Two decades since its inception, the Galway Film Fleadh (“festival” in Gaelic) has carved out an important niche in the often hardscrabble landscape of Irish cinema.
An unusually concise event (this year’s edition, the 20th, runs for just six days, from July 8-13), the Fleadh seems designed to concentrate its energies, and thereby to maximize its impact. From the outset, it has had its gaze fixed squarely on survival.
“Twenty years can afford you quite a perspective on the Irish Film Industry,” admits its managing director Miriam Allen with wry understatement. “We’ve seen the Irish Film Board come and go — and then come back again! But all through this time, we’ve stayed true to our core purpose: to be the central platform for spring-boarding Irish film into the international film industry.”
In this respect, the Fleadh’s most enduring contribution might prove to be its Film Fair, which runs through the heart of the event, from July 10-12, and offers filmmakers with projects in development a pre-scheduled round of meetings with various financiers, distributors and producers from all over Europe.
It’s not so far removed, at least in principle, from the old county matchmakers Ireland used to specialize in — though on a considerably larger scale: last year’s Fair saw 560 meetings take place over two intensely crowded days, with over 60 invited guests hearing a succession of pitches. And this year’s event looks set to exceed that number.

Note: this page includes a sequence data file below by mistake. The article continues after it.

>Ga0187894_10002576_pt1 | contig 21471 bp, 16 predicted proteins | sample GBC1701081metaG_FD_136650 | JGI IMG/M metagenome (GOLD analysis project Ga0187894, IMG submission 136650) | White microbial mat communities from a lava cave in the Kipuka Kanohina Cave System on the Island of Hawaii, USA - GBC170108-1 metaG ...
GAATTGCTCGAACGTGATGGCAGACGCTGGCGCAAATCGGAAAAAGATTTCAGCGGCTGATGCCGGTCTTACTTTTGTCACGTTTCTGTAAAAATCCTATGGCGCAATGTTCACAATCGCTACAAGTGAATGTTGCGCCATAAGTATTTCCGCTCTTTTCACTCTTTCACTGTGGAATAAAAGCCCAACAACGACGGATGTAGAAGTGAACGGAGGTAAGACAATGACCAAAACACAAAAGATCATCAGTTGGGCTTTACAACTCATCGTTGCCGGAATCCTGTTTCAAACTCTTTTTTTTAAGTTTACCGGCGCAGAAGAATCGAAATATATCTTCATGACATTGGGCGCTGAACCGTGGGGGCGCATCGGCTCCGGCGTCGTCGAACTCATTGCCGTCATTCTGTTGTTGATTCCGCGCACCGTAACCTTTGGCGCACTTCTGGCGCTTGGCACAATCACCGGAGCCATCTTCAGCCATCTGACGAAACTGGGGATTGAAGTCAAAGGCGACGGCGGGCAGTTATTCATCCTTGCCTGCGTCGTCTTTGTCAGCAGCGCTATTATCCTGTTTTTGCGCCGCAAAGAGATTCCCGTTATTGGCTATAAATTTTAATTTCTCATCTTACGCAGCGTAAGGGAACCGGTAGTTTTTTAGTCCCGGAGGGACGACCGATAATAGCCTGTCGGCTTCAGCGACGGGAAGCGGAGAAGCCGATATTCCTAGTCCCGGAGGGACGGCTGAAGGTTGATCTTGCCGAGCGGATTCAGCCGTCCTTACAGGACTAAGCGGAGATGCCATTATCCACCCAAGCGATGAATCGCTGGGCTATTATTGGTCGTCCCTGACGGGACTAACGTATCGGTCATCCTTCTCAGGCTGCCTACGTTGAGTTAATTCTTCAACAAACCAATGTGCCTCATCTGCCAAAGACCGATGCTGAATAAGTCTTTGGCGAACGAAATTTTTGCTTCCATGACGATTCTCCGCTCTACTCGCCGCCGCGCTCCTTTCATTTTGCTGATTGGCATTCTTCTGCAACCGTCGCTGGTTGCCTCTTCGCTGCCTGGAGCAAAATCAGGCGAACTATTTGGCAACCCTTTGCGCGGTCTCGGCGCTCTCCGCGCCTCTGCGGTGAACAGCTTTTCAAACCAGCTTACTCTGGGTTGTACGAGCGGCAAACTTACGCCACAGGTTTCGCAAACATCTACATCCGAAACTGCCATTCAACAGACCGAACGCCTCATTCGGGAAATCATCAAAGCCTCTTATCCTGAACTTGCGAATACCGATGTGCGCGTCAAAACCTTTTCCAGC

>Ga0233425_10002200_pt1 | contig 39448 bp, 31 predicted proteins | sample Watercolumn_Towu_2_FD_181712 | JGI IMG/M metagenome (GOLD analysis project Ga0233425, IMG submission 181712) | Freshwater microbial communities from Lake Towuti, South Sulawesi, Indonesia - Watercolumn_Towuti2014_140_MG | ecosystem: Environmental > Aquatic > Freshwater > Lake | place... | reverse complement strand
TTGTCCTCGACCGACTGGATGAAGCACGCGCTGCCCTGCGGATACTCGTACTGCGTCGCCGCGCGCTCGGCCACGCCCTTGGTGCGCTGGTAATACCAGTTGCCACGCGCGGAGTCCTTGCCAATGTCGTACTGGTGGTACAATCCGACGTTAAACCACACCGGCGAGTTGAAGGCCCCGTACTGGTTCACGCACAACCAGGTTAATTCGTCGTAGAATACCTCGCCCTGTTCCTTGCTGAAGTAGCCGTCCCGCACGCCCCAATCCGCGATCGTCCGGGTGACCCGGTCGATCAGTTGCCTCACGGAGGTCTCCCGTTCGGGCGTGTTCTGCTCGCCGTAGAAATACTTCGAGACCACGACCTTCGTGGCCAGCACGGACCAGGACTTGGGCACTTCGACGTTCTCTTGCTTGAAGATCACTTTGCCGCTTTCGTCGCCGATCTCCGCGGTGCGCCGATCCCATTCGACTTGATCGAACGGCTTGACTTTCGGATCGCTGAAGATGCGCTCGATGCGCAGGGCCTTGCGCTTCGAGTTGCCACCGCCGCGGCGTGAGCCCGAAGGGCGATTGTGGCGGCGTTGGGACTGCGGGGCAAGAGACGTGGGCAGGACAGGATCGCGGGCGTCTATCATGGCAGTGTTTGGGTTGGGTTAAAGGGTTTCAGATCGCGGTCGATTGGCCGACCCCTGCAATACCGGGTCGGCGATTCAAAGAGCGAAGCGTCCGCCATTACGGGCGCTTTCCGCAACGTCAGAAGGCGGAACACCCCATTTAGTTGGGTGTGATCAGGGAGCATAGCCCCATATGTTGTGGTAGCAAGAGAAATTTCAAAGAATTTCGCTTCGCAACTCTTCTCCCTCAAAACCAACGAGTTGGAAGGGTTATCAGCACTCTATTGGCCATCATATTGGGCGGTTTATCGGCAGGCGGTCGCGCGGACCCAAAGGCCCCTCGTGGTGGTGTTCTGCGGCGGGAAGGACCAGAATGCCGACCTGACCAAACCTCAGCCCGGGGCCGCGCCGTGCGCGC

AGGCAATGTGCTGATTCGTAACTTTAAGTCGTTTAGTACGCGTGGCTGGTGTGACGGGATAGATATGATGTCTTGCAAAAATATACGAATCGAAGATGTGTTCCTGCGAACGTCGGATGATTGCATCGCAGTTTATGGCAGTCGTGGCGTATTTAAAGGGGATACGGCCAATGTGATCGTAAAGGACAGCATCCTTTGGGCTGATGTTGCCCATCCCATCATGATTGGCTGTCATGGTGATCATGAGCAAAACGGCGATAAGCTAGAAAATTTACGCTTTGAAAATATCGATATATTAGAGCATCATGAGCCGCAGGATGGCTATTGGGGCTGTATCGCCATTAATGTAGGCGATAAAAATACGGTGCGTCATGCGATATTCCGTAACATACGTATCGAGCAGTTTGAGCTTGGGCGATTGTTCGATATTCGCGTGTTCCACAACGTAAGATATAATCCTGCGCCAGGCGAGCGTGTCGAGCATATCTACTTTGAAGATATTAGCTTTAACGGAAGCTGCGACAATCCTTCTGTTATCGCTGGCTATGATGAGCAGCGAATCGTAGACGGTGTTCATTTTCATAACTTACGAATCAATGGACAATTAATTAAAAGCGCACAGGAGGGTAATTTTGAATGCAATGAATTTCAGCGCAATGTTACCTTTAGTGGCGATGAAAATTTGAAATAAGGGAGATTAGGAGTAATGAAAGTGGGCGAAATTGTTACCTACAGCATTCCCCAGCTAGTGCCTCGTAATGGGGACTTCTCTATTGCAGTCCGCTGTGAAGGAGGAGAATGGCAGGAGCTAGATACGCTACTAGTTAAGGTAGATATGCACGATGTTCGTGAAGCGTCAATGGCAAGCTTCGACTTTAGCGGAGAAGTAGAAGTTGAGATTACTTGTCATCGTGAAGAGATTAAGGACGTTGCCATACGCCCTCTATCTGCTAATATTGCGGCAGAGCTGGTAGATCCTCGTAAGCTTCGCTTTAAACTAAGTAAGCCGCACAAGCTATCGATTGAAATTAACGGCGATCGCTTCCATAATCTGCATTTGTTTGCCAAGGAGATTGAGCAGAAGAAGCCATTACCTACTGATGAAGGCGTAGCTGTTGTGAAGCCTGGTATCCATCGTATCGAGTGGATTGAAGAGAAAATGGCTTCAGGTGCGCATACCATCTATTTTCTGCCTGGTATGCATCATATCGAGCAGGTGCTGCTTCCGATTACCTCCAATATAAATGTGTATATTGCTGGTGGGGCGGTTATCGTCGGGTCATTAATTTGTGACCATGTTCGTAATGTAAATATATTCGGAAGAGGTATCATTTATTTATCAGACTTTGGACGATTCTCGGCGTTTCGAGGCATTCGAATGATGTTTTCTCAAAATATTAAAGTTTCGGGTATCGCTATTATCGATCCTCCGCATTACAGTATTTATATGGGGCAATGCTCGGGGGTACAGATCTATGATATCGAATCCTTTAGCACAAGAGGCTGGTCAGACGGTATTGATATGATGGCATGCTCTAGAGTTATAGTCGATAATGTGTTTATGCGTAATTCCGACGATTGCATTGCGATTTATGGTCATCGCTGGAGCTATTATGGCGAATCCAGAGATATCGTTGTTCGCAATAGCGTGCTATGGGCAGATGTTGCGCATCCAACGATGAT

But with no broad-based resurgence of Irish cinema from which to draw, Galway has instead concentrated on small victories — the acclaim meeting John Carney’s “Once” (a world premiere in 2006) being the most recent example.
And its programming has remained solid, combining the best of local product, both in terms of features and shorts, with a healthy sampling of contemporary world cinema.
Programmer Felim MacDermott cites with particular relish a new strand, Music on Film, presenting a selection of classic concert movies that will play outdoors, in Eyre Square, over the closing weekend; while the Out on Film section (now in its third year) aims to showcase the best in new queer cinema — and doubtless raise a few conservative eyebrows along the way.
And while many of the 2008 masterclasses have yet to be confirmed, Allen and MacDermott take evident pride in this year’s Irish Tribute, honoring one of the most legendary figures in their country’s film industry: Peter O’Toole.
Remarkably, the actor (who famously sought to turn down his Lifetime Achievement Oscar in 2003, believing that it implied the end of his career) is scheduled to attend in person. A modest but considerable coup — and as such, very Galway.